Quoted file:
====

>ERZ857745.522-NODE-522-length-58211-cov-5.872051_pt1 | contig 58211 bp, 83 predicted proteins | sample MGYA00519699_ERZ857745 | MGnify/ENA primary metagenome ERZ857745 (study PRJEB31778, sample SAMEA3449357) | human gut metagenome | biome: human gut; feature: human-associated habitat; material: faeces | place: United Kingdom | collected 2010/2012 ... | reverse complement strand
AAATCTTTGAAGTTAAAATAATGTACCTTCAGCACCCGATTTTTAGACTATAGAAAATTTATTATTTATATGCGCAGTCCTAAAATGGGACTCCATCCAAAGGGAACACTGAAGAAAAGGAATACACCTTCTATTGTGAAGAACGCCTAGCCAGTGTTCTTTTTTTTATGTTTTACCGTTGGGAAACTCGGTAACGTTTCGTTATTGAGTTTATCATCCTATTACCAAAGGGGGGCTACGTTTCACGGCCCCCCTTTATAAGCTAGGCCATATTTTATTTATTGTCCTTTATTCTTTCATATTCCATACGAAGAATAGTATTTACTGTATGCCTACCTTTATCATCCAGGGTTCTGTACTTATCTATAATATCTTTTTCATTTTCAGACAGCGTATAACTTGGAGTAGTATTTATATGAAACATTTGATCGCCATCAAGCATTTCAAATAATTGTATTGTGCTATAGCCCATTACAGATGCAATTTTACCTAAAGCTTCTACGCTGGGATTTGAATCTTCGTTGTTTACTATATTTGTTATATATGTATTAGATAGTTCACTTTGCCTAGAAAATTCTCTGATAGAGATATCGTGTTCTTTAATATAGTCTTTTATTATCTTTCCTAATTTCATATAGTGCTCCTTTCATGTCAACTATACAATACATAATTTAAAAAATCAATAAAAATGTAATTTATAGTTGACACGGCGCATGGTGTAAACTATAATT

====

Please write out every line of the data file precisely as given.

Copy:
>ERZ857745.522-NODE-522-length-58211-cov-5.872051_pt1 | contig 58211 bp, 83 predicted proteins | sample MGYA00519699_ERZ857745 | MGnify/ENA primary metagenome ERZ857745 (study PRJEB31778, sample SAMEA3449357) | human gut metagenome | biome: human gut; feature: human-associated habitat; material: faeces | place: United Kingdom | collected 2010/2012 ... | reverse complement strand
AAATCTTTGAAGTTAAAATAATGTACCTTCAGCACCCGATTTTTAGACTATAGAAAATTTATTATTTATATGCGCAGTCCTAAAATGGGACTCCATCCAAAGGGAACACTGAAGAAAAGGAATACACCTTCTATTGTGAAGAACGCCTAGCCAGTGTTCTTTTTTTTATGTTTTACCGTTGGGAAACTCGGTAACGTTTCGTTATTGAGTTTATCATCCTATTACCAAAGGGGGGCTACGTTTCACGGCCCCCCTTTATAAGCTAGGCCATATTTTATTTATTGTCCTTTATTCTTTCATATTCCATACGAAGAATAGTATTTACTGTATGCCTACCTTTATCATCCAGGGTTCTGTACTTATCTATAATATCTTTTTCATTTTCAGACAGCGTATAACTTGGAGTAGTATTTATATGAAACATTTGATCGCCATCAAGCATTTCAAATAATTGTATTGTGCTATAGCCCATTACAGATGCAATTTTACCTAAAGCTTCTACGCTGGGATTTGAATCTTCGTTGTTTACTATATTTGTTATATATGTATTAGATAGTTCACTTTGCCTAGAAAATTCTCTGATAGAGATATCGTGTTCTTTAATATAGTCTTTTATTATCTTTCCTAATTTCATATAGTGCTCCTTTCATGTCAACTATACAATACATAATTTAAAAAATCAATAAAAATGTAATTTATAGTTGACACGGCGCATGGTGTAAACTATAATT